Differentiated somatic mammalian cells putatively exhibit species-specific division limits that impede cancer but may constrain lifespans1,2,3. To provide immunity, transiently stimulated CD8+ T cells undergo unusually rapid bursts of numerous cell divisions, and then form quiescent long-lived memory cells that remain poised to reproliferate following subsequent immunological challenges. Here we addressed whether T cells are intrinsically constrained by chronological or cell-division limits. We activated mouse T cells in vivo using acute heterologous prime–boost–boost vaccinations4, transferred expanded cells to new mice, and then repeated this process iteratively. Over 10 years (greatly exceeding the mouse lifespan)5 and 51 successive immunizations, T cells remained competent to respond to vaccination. Cells required sufficient rest between stimulation events. Despite demonstrating the potential to expand the starting population at least 1040-fold, cells did not show loss of proliferation control and results were not due to contamination with young cells. Persistent stimulation by chronic infections or cancer can cause T cell proliferative senescence, functional exhaustion and death6. We found that although iterative acute stimulations also induced sustained expression and epigenetic remodelling of common exhaustion markers (including PD1, which is also known as PDCD1, and TOX) in the cells, they could still proliferate, execute antimicrobial functions and form quiescent memory cells. These observations provide a model to better understand memory cell differentiation, exhaustion, cancer and ageing, and show that functionally competent T cells can retain the potential for extraordinary population expansion and longevity well beyond their organismal lifespan.
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We thank members of the laboratories of D.M. and V.V. for helpful discussions. We thank the University of Minnesota Flow Cytometry resource for cell sorting (J. Motl, T. Martin and R. Arora). This study was supported by National Institutes of Health grants R01 AI084913, R01 AI146032 (D.M.) and T32HL007741 (A.G.S.), and Swiss National Science Foundation grant P2BSP3_200187 (M.K.).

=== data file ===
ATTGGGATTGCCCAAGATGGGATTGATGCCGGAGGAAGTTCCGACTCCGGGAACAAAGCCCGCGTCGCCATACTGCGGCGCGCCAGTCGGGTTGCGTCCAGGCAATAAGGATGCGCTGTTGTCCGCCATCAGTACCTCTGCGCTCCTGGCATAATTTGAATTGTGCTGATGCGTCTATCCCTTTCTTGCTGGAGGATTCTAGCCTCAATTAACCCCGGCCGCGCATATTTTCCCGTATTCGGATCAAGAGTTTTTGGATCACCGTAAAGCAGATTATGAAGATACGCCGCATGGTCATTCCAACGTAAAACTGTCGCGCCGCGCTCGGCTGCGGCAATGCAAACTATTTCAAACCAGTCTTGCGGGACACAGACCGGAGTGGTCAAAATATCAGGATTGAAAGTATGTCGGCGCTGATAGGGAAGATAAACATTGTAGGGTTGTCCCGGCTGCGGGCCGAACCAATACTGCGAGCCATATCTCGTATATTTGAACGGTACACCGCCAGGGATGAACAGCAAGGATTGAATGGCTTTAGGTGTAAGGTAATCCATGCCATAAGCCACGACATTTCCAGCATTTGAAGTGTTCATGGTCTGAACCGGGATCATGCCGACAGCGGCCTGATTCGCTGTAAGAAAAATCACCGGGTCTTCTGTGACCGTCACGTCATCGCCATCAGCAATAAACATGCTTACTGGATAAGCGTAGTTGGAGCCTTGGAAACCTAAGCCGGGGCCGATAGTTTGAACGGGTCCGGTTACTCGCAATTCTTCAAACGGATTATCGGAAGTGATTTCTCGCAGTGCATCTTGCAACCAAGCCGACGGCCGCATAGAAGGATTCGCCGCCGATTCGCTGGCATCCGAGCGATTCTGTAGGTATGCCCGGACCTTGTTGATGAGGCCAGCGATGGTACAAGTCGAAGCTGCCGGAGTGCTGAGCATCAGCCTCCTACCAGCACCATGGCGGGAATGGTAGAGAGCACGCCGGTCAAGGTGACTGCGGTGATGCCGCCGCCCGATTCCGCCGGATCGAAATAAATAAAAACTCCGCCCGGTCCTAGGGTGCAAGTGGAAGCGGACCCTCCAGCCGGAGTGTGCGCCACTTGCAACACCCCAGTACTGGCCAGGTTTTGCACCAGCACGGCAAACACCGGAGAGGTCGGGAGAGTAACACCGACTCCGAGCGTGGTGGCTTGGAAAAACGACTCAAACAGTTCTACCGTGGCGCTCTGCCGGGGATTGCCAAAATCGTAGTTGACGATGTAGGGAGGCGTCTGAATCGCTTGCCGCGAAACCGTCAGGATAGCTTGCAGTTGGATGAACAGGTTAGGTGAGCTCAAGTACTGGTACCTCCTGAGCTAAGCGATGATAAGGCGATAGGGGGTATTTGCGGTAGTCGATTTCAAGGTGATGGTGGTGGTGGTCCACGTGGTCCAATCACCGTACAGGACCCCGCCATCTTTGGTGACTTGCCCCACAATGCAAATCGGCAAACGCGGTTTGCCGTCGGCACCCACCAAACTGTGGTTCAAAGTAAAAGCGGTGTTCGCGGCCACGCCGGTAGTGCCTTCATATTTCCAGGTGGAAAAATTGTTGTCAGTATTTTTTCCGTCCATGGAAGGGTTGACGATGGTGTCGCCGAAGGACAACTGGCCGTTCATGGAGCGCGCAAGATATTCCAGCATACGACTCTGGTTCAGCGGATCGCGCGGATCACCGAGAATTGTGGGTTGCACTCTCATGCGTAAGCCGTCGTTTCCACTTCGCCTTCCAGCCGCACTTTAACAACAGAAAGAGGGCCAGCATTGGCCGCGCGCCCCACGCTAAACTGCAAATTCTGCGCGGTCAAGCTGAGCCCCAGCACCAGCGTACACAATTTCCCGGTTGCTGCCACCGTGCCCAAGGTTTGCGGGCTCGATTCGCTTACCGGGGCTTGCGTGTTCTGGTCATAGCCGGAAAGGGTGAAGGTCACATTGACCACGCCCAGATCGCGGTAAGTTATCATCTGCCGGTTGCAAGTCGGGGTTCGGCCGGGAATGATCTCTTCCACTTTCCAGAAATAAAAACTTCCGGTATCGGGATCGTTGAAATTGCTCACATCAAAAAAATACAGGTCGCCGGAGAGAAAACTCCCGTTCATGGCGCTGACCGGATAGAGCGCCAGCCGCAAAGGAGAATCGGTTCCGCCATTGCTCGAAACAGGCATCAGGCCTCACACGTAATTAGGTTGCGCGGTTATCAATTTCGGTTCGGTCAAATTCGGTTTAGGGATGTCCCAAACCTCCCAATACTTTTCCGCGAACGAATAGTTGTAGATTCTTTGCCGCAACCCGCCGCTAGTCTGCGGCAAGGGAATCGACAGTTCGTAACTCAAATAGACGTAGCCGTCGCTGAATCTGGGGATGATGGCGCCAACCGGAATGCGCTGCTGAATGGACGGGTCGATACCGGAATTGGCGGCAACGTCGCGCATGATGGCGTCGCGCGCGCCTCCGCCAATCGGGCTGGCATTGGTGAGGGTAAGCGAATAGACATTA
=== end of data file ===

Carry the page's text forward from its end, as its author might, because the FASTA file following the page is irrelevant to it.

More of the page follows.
The authors declare no competing interests.
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Extended data figures and tables
a) CD45.1+ 48° ISTC memory CD8 T cells were transferred to naïve mice, followed by three heterologous prime-boost-boost immunizations. Non-lymphoid tissues were analyzed 48 days after the 51° boost. Flow cytometry plots are gated on live CD8a+ lymphocytes that were not stained by intravascular in vivo antibody labeling. b) CD69 expression on endogenous 3° cells (CD45.1-) and 48° memory CD8 T cells (CD45.1+).Plots concatenated from four mice and experiment is representative of three similar experiments with similar results.
Gene set enrichment analysis was performed on differentially expressed genes between 45° ISTCs and primary memory cells using the category “Biological process” of the Gene Ontology database. The top 20 upregulated (activated) and top 20 downregulated (suppressed) pathways in ISTCs are shown. Statistical significance was determined using Over-Representation analysis.
Extended Data Fig. 3 A single naïve CD8 T cell shows the potential to produce >1040 memory cell progeny.
a) Schematic showing estimate of cell expansion potential after 51 HPBB immunizations. HPBB: three successive Heterologous Prime, Boost, Boost immunizations. b) Schematic comparing the volume of earth with the theoretical volume of memory T cells implied by the calculated proliferation potential of a naïve CD8 T cell.
This file lists the differentially expressed genes between 45° cells and 3° cells, 1° or naive CD8+ T cells. Empirical Bayes moderation was used to test for significance.
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Soerens, A.G., Künzli, M., Quarnstrom, C.F. et al. Functional T cells are capable of supernumerary cell division and longevity. Nature 614, 762–766 (2023). https://doi.org/10.1038/s41586-022-05626-9
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